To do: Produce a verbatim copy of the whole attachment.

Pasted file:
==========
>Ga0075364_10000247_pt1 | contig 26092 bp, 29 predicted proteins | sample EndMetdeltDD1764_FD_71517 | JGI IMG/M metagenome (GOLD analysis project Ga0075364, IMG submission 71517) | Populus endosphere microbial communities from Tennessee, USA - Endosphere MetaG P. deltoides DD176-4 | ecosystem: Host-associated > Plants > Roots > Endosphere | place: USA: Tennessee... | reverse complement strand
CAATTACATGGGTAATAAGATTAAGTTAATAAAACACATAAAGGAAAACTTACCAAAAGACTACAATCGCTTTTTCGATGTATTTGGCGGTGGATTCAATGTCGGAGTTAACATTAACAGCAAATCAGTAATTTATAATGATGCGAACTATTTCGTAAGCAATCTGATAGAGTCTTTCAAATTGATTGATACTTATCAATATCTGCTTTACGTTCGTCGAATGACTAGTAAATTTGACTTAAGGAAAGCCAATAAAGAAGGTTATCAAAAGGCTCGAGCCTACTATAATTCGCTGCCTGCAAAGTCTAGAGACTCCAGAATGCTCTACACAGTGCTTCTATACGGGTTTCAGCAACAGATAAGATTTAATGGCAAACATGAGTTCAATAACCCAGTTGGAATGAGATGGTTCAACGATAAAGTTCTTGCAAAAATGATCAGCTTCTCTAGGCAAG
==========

>Ga0075364_10000247_pt1 | contig 26092 bp, 29 predicted proteins | sample EndMetdeltDD1764_FD_71517 | JGI IMG/M metagenome (GOLD analysis project Ga0075364, IMG submission 71517) | Populus endosphere microbial communities from Tennessee, USA - Endosphere MetaG P. deltoides DD176-4 | ecosystem: Host-associated > Plants > Roots > Endosphere | place: USA: Tennessee... | reverse complement strand
CAATTACATGGGTAATAAGATTAAGTTAATAAAACACATAAAGGAAAACTTACCAAAAGACTACAATCGCTTTTTCGATGTATTTGGCGGTGGATTCAATGTCGGAGTTAACATTAACAGCAAATCAGTAATTTATAATGATGCGAACTATTTCGTAAGCAATCTGATAGAGTCTTTCAAATTGATTGATACTTATCAATATCTGCTTTACGTTCGTCGAATGACTAGTAAATTTGACTTAAGGAAAGCCAATAAAGAAGGTTATCAAAAGGCTCGAGCCTACTATAATTCGCTGCCTGCAAAGTCTAGAGACTCCAGAATGCTCTACACAGTGCTTCTATACGGGTTTCAGCAACAGATAAGATTTAATGGCAAACATGAGTTCAATAACCCAGTTGGAATGAGATGGTTCAACGATAAAGTTCTTGCAAAAATGATCAGCTTCTCTAGGCAAG